7. Cognitive behavioral therapy in 22q11.2 microdeletion with psychotic symptoms: What do we learn from schizophrenia?

    Science.gov (United States)

    Demily, Caroline; Franck, Nicolas

    2016-11-01

    The 22q11.2 deletion syndrome (22q11.2DS) is one of the most common microdeletion syndromes, with a widely underestimated prevalence between 1 per 2000 and 1 per 6000. Since childhood, patients with 22q11.2DS are described as having difficulties to initiate and maintain peer relationships. This lack of social skills has been linked to attention deficits/hyperactivity disorder, anxiety and depression. A high incidence of psychosis and positive symptoms is observed in patients with 22q11.2DS and remains correlated with poor social functioning, anxiety and depressive symptoms. Because 22q11.2DS and schizophrenia share several major clinical features, 22q11.2DS is sometimes considered as a genetic model for schizophrenia. Surprisingly, almost no study suggests the use of cognitive and behavioral therapy (CBT) in this indication. We reviewed what should be learned from schizophrenia to develop specific intervention for 22q11.2DS. In our opinion, the first step of CBT approach in 22q11.2DS with psychotic symptoms is to identify precisely which tools can be used among the already available ones. Cognitive behavioral therapy (CBT) targets integrated disorders, i.e. reasoning biases and behavior disorders. In 22q11.2DS, CBT-targeted behavior disorders may take the form of social avoidance and withdrawal or, in the contrary, a more unusual disinhibition and aggressiveness. In our experience, other negative symptoms observed in 22q11.2DS, such as motivation deficit or anhedonia, may also be reduced by CBT. Controlled trials have been studying the benefits of CBT in schizophrenia and several meta-analyses proved its effectiveness. Therefore, it is legitimate to propose this tool in 22q11.2DS, considering symptoms similarities. Overall, CBT is the most effective psychosocial intervention on psychotic symptoms and remains a relevant complement to pharmacological treatments such as antipsychotics. Copyright © 2016 Elsevier Masson SAS. All rights reserved.

  8. Premorbid teacher-rated social functioning predicts adult schizophrenia-spectrum disorder: A high-risk prospective investigation

    DEFF Research Database (Denmark)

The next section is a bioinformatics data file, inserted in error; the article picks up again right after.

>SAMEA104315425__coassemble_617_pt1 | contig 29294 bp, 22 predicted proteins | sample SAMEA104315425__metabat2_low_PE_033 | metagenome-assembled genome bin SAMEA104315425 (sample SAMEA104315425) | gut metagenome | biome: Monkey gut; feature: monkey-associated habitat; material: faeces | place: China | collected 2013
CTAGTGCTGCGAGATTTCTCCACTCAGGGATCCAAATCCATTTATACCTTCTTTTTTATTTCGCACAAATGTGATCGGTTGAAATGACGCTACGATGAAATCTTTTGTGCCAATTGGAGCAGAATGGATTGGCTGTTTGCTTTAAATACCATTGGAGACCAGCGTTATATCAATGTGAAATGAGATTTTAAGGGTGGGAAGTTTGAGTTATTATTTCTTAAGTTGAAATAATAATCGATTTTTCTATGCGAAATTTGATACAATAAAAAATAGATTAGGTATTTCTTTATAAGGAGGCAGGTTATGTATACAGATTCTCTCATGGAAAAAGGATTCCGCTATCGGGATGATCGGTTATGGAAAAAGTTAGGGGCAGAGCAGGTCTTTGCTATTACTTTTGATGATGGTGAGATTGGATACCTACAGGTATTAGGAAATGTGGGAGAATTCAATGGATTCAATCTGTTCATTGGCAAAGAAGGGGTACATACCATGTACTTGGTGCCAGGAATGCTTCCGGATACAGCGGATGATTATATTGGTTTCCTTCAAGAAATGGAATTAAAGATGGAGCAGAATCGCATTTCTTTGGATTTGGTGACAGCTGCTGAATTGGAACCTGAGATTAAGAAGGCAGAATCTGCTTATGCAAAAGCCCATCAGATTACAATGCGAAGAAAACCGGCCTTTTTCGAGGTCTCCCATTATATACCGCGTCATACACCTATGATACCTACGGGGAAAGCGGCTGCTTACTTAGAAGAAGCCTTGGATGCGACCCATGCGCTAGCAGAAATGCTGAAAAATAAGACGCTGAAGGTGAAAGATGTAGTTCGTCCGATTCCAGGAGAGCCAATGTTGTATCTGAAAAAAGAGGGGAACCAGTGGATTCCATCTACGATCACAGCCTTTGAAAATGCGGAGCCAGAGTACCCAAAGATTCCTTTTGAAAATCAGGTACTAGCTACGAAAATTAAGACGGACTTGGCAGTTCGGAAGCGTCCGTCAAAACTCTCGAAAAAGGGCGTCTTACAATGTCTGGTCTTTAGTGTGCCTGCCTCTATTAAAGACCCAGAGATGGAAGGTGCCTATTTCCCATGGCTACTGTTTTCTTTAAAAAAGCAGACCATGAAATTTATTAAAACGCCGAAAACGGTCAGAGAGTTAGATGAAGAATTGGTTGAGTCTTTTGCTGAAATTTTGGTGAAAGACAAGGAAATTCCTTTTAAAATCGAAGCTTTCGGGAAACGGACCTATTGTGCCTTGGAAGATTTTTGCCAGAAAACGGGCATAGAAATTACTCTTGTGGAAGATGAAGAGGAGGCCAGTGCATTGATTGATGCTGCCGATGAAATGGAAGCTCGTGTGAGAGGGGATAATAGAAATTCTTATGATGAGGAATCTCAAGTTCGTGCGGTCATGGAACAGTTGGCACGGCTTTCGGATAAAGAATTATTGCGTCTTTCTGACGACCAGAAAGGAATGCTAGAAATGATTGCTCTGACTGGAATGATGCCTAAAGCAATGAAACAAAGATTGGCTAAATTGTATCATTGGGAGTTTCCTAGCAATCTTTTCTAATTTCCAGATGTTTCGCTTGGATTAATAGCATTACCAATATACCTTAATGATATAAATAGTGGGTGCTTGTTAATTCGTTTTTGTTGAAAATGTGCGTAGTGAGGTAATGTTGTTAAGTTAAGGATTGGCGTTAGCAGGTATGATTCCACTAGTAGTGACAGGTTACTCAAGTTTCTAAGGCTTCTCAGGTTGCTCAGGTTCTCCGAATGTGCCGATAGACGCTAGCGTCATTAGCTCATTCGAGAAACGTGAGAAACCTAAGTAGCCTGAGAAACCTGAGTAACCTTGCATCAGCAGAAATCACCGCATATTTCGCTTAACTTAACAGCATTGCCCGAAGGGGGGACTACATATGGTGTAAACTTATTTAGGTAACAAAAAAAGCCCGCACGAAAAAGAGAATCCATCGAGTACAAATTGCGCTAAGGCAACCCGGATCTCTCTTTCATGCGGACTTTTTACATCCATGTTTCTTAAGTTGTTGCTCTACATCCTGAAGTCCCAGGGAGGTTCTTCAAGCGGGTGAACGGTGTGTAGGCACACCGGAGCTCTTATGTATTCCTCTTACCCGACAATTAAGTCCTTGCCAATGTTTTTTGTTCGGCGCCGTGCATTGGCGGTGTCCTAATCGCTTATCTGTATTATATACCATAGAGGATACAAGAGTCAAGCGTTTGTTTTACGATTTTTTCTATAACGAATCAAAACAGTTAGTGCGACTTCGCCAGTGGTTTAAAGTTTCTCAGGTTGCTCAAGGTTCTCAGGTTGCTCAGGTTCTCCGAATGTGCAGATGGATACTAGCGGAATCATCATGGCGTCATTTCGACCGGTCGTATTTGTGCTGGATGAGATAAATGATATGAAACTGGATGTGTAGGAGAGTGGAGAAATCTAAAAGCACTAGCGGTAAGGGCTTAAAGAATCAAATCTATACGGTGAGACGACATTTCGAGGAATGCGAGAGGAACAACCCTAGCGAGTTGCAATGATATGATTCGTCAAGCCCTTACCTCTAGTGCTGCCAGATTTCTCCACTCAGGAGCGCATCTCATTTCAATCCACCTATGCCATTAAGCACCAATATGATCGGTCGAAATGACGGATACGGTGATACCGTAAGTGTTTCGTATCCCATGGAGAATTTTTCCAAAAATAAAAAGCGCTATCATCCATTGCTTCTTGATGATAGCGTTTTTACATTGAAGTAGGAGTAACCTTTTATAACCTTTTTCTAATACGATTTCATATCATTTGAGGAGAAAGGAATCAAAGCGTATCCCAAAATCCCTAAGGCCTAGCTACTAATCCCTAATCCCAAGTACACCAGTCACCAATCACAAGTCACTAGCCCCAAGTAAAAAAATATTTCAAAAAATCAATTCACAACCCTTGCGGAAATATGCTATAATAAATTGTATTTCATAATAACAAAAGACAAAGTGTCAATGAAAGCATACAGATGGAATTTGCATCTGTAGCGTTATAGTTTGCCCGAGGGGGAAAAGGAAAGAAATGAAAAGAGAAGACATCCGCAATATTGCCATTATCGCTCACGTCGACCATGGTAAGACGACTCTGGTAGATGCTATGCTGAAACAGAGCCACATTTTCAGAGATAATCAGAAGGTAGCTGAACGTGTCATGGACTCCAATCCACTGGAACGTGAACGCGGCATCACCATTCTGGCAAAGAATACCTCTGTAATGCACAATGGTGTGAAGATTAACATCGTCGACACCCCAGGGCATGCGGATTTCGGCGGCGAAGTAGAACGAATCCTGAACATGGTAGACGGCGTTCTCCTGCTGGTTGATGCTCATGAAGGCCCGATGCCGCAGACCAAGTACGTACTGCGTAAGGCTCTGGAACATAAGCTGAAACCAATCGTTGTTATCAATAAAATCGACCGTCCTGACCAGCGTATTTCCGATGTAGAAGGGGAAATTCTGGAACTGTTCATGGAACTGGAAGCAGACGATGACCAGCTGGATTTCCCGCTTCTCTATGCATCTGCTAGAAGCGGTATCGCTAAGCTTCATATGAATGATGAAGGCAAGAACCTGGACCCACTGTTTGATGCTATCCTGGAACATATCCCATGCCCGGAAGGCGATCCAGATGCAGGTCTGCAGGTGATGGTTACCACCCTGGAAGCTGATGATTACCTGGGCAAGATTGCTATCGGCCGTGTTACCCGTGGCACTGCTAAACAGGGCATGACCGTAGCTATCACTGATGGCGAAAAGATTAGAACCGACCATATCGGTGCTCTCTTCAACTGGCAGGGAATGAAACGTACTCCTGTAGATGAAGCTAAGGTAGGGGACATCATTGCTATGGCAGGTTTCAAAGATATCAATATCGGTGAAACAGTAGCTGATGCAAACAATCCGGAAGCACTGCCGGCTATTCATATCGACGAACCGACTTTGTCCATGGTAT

Tsuji, Thomas; Kline, Emily; Sorensen, Holger J.

    2013-01-01

    Social functioning deficits are a core component of schizophrenia spectrum disorders, and may emerge years prior to the onset of diagnosable illness. The current study prospectively examines the relation between teacher-rated childhood social dysfunction and later mental illness among participants...... who were at genetic high-risk for schizophrenia and controls (n=244). The teacher-rated social functioning scale significantly predicted psychiatric outcomes (schizophrenia-spectrum vs. other psychiatric disorder vs. no mental illness). Poor premorbid social functioning appears to constitute a marker...

  9. A Danish Twin Study of Schizophrenia Liability

    DEFF Research Database (Denmark)

    Kläning, Ulla; Trumbetta, Susan L; Gottesman, Irving I

    2016-01-01

    whether variance in schizophrenia liability attributable to environmental factors may have decreased with successive cohorts exposed to improvements in public health. ICD-10 diagnoses were determined by clinical interview. Although the best-fitting, most parsimonious biometric model of schizophrenia...

  10. Researchers Find a Mechanism for Schizophrenia

    Science.gov (United States)

    ... issue Health Capsule Researchers Find a Mechanism for Schizophrenia En español Send us your comments Scientists uncovered a mechanism behind genetic variations previously linked to schizophrenia. The findings may lead to new clinical approaches. ...

  11. Family Matters: imaging the vulnerability for schizophrenia

    NARCIS (Netherlands)

    Leeuw, M. de

    2015-01-01

    Schizophrenia is a highly heritable psychiatric disorder that is characterized by impairments in the fronto-striatal network underlying cognitive deficits. Subjects who are at increased familial risk such as siblings and offspring of schizophrenia patients, also show cognitive impairments

  12. Antipsychotic switching for people with schizophrenia who have neuroleptic-induced weight or metabolic problems.

    Science.gov (United States)

    Mukundan, Anitha; Faulkner, Guy; Cohn, Tony; Remington, Gary

    2010-12-08